of the form

(7) 0 //OX

·η //(OX)n+1 Jac(ϕ)

//(OX)n//T1

X/S //0,

where = (−1)(n+2

2). Hence T0

X/S is the free module generated by η.

6.2. Example. Let ϕ:C3→C2be deﬁned by ϕ(x1, x2, x3)=(x2

1+x3

2, x2

2+x1x3).

The critical locus V(x1, x2x3) has codimension 2, and the discriminant is the plane

curve deﬁned by ∆ = s2

1−s3

2. A Macaulay2 [GS] computation shows that the

liftable vector ﬁelds are exactly DerS(−log ∆). By Proposition 6.1 and Theorem

3.5, we conclude that ϕ−1(∆) is a free divisor deﬁned by

∆ϕ=x1(−3x4

2x3−3x1x2

2x2

3−x2

1x3

3+ 2x1x3

2+x3

1).

A generating set of DerX(−log ∆ϕ) consists of lifts of a generating set of DerS(−log ∆),

and the vertical vector ﬁeld −3x1x2

2∂

∂x1+ 2x2

1∂

∂x2−(4x1x2−3x2

2x3)∂

∂x3.

6.3. Example. Let ϕ:C4→C3be deﬁned by ϕ(x1, x2, x3, x4)=(x1x3, x2

2−

x3

3, x2x4). The critical locus C(ϕ) has codimension 2, and so by Proposition 6.1

the module T1

X/S is Cohen-Macaulay of codimension 2. Although the module of

all liftable vector ﬁelds is not free, thus not associated to a free divisor, each si∂

∂si,

i= 1,2,3, is liftable. Hence, any free divisor in C3containing the normal crossings

divisor s1s2s3= 0 will lift via ϕto a free divisor in C4.

7. Coregular and Cofree Group Actions

For a reductive linear algebraic group Gacting on X, we now consider the

algebraic quotient ϕ:X→S=X//G.

Castling. Our initial example is related to the classical castling of prehomogeneous

vector spaces.

7.1.Let G= SL(n, C) act on the aﬃne space V=Mn,n+1 of n×(n+ 1) matrices

over Cby left multiplication. Use coordinates {xij : 1 ≤i≤n, 1≤j≤n+ 1}for

V, and let ∆ibe (−1)itimes the n×nminor obtained by deleting the ith column

of the generic matrix (xij ). The quotient space V//G is then again smooth and

the corresponding invariant ring R=C[V]Gis the polynomial ring on the n×n

minors {∆i}i=1,...,n+1 (e.g., [VP94,§9.3,9.4]). In particular, dim R=n+ 1, and

the quotient map ϕ:V→V//G is smooth outside the null cone ϕ−1(0) that in

turn is the determinantal variety deﬁned by the vanishing of the maximal minors

of the generic matrix, thus, Cohen–Macaulay of codimension 2.

16 RAGNAR-OLAF BUCHWEITZ AND BRIAN PIKE

7.2. Theorem. Let f∈ OSdeﬁne a free divisor in S=Cn+1 that is not suspended,

equivalently [GS06],DerS(−log f)⊆mST0

S. Then f(∆1, ..., ∆n+1)deﬁnes a free

divisor on Cn(n+1).

Proof. Let X=V∼

=Cn(n+1), S =V//G ∼

=Cn+1 and let ϕ:X→Sbe the natural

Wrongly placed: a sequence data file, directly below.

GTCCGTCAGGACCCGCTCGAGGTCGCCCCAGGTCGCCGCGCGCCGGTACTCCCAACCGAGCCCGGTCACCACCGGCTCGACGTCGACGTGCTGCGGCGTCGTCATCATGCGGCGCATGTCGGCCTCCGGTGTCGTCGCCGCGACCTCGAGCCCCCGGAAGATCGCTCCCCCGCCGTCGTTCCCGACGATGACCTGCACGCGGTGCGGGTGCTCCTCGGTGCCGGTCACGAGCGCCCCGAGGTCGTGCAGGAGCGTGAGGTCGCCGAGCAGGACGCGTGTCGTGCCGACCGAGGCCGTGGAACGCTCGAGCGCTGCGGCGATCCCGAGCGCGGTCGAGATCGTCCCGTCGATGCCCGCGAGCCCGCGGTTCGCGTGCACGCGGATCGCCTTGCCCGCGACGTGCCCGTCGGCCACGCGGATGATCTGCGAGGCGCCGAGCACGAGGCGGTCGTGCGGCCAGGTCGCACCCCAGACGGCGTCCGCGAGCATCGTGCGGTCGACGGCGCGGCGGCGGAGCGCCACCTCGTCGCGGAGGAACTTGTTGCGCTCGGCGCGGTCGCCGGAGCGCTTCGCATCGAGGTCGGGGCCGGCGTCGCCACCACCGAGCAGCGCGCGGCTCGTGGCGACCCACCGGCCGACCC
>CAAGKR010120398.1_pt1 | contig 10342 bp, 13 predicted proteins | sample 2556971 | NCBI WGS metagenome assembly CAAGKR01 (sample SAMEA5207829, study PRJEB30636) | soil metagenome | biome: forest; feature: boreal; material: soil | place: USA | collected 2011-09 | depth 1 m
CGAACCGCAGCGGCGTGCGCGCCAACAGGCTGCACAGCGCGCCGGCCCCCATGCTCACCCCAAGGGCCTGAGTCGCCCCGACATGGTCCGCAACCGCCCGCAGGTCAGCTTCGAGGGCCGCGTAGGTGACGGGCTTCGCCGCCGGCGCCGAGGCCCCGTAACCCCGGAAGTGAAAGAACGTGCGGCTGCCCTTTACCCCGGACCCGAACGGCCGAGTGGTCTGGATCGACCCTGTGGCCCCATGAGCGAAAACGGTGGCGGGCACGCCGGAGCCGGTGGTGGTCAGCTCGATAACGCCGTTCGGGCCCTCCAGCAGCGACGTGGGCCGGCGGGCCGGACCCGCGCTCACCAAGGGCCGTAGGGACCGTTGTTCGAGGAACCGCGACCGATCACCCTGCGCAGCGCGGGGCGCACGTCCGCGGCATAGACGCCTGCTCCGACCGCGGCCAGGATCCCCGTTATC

morphism, smooth oﬀ the codimension 2 null cone ϕ−1(0).

That the Kodaira–Spencer map restricted to the logarithmic vector ﬁelds along

fvanishes is due to our assumption that DerS(−log f)⊆mST0

Sand the fact that

we can exhibit lifts of a generating set of mST0

S. Indeed, a computation shows that

for 1 ≤p, q ≤n+ 1 with p6=qand any 1 ≤r≤n,

Jac(ϕ) −

n

X

i=1

xiq

∂

∂xip != ∆p

∂

∂sq

=T0

S(ϕ[)sp

∂

∂sq

Jac(ϕ)

n+1

X

j=1

xrj

∂

∂xrj

−

n

X

i=1

xiq

∂

∂xiq

= ∆q

∂

∂sq

=T0

S(ϕ[)sq

∂

∂sq.

(8)

(In each case, Jac(ϕ) applied to the sum over igives a sum where the coeﬃcient

of ∂

∂skis of the form Pn

i=1 xiq ∂∆k

∂xip , which simpliﬁes to ±∆p,±∆k, or 0, depending

on p, q, k. Applying Jac(ϕ) to the sum over jgives Pn+1

k=1 ∆k∂

∂sk, as each minor

is linear in row r. Or, see 7.17.) This shows that condition (b) of Theorem 3.5 is

satisﬁed.

It suﬃces to establish condition (d). This will follow from the dual Zariski–Jacobi

sequence, once we show that the OX–module T0

X/S of vertical vector ﬁelds along

the map ϕis free. However, the Lie algebra slnacts through derivations on OX,

deﬁning a OX–linear map sln⊗OX→T0

X/S . This map is an isomorphism outside

the null cone, as the smooth ﬁbres there are regular orbits for the SL(n, C)–action.

Now both source and target of the exhibited map are reﬂexive OX–modules and

the map is an isomorphism outside the null cone of codimension 2, whence it must

be an isomorphism everywhere.

7.3. Remark. Two types of vector ﬁelds on Mn,n+1 generate Der(−log fϕ). The

ﬁrst are lifts of a generating set of Der(−log f), which may be found using (8).

The second are the linear vector ﬁelds arising from the SL(n, C) action on Mn,n+1;

these generate the module T0

X/S of vertical vector ﬁelds. Note that this is a minimal

generating set, and that if the generators of Der(−log f) are linear vector ﬁelds then

Der(−log fϕ) is also generated by linear vector ﬁelds.

7.4. Example. The normal crossings divisor in S=Cn+1 is the linear free divisor

deﬁned by f=s1· · · sn+1 = 0. By Theorem 7.2, this pulls back to the linear free

divisor fϕ = ∆1· · · ∆n+1 = 0, previously seen in [BM06, 7.4]. A generating set of

Der(−log fϕ) consists of the n2−1 vector ﬁelds arising from the SL(n, C) action on

Mn,n+1, and lifts (as in (8)) of the n+ 1 generators nsi∂

∂sion+1

i=1 of DerS(−log f).

7.5. Example. Let f= 0 be a reduced deﬁning equation of a free surface in C3

which is not suspended. Such free surfaces exist in abundance, see, for example,

[Dam02,Sek09]. Pulling back fvia ϕ:M2,3→M2,3

// SL(2,C)∼

=C3produces the

free divisor

f(−(x12x23 −x13 x22),(x11 x23 −x13x21 ),−(x11x22 −x12 x21)) = 0

LIFTING FREE DIVISORS 17

in M2,3. For instance, f=s1(s1s3−s2

2) pulls back to the linear free divisor

(x12x23 −x13 x22)·(−x12 x23x11 x22 +x2

12x23 x21 +x13x2

22x11 −x13 x22x12 x21

+x2

11x2

23 −2x11x23 x13x21 +x2

13x2

21)=0.

7.6.The classical castling construction relates a representation ρof a group G

on Mn,m,m<n, to a representation ρ0of some G0on Mn,n−m, and vice versa.

Then ρhas a Zariski open orbit if and only if ρ0has a Zariski open orbit, and the

hypersurface component of the complement of each is deﬁned by a homogeneous

polynomial (H, respectively, H0) in the respective generic maximal minors (§2.3 of

[GMS11]). There is a bijection between the maximal minors of Mn,m and Mn,n−m

deﬁned by replacing a m×mminor ∆Ion Mn,m with the (n−m)×(n−m) minor

∆0

Ion Mn,n−mformed by using the complementary set of rows and an appropriate

sign. As polynomials in the minors, via this correspondence Hand H0are the same

up to multiplication by a unit.